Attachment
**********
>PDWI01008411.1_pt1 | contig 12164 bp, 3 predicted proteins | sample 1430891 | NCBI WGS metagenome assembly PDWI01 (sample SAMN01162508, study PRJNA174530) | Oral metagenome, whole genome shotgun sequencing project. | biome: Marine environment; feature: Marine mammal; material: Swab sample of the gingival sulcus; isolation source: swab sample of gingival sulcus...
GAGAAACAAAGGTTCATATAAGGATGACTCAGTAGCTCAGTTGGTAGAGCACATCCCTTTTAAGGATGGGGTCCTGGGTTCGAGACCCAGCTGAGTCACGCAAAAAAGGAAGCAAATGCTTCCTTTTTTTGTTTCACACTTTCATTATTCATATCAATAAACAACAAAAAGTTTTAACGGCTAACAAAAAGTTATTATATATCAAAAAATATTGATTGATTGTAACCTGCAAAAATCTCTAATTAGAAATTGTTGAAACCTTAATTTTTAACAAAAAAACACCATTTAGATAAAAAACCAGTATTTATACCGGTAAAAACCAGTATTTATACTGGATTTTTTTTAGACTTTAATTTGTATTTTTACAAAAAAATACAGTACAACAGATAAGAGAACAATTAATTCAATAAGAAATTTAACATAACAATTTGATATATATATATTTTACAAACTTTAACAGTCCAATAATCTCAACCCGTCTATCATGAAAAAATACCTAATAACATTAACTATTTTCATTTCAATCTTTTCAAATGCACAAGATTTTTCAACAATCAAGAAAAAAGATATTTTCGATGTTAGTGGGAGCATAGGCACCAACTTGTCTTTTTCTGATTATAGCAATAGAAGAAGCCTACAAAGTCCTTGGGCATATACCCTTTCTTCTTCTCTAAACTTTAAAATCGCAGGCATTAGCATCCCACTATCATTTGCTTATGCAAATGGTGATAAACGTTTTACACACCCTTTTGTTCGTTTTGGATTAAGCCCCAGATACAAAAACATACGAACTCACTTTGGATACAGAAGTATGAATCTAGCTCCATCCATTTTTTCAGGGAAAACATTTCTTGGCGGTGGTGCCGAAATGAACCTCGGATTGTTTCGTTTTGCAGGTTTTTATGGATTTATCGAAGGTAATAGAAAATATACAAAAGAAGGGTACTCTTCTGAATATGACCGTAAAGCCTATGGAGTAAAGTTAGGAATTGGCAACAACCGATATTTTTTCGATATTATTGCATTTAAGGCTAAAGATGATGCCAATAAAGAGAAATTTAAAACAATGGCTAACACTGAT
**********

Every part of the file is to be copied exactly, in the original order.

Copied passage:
>PDWI01008411.1_pt1 | contig 12164 bp, 3 predicted proteins | sample 1430891 | NCBI WGS metagenome assembly PDWI01 (sample SAMN01162508, study PRJNA174530) | Oral metagenome, whole genome shotgun sequencing project. | biome: Marine environment; feature: Marine mammal; material: Swab sample of the gingival sulcus; isolation source: swab sample of gingival sulcus...
GAGAAACAAAGGTTCATATAAGGATGACTCAGTAGCTCAGTTGGTAGAGCACATCCCTTTTAAGGATGGGGTCCTGGGTTCGAGACCCAGCTGAGTCACGCAAAAAAGGAAGCAAATGCTTCCTTTTTTTGTTTCACACTTTCATTATTCATATCAATAAACAACAAAAAGTTTTAACGGCTAACAAAAAGTTATTATATATCAAAAAATATTGATTGATTGTAACCTGCAAAAATCTCTAATTAGAAATTGTTGAAACCTTAATTTTTAACAAAAAAACACCATTTAGATAAAAAACCAGTATTTATACCGGTAAAAACCAGTATTTATACTGGATTTTTTTTAGACTTTAATTTGTATTTTTACAAAAAAATACAGTACAACAGATAAGAGAACAATTAATTCAATAAGAAATTTAACATAACAATTTGATATATATATATTTTACAAACTTTAACAGTCCAATAATCTCAACCCGTCTATCATGAAAAAATACCTAATAACATTAACTATTTTCATTTCAATCTTTTCAAATGCACAAGATTTTTCAACAATCAAGAAAAAAGATATTTTCGATGTTAGTGGGAGCATAGGCACCAACTTGTCTTTTTCTGATTATAGCAATAGAAGAAGCCTACAAAGTCCTTGGGCATATACCCTTTCTTCTTCTCTAAACTTTAAAATCGCAGGCATTAGCATCCCACTATCATTTGCTTATGCAAATGGTGATAAACGTTTTACACACCCTTTTGTTCGTTTTGGATTAAGCCCCAGATACAAAAACATACGAACTCACTTTGGATACAGAAGTATGAATCTAGCTCCATCCATTTTTTCAGGGAAAACATTTCTTGGCGGTGGTGCCGAAATGAACCTCGGATTGTTTCGTTTTGCAGGTTTTTATGGATTTATCGAAGGTAATAGAAAATATACAAAAGAAGGGTACTCTTCTGAATATGACCGTAAAGCCTATGGAGTAAAGTTAGGAATTGGCAACAACCGATATTTTTTCGATATTATTGCATTTAAGGCTAAAGATGATGCCAATAAAGAGAAATTTAAAACAATGGCTAACACTGAT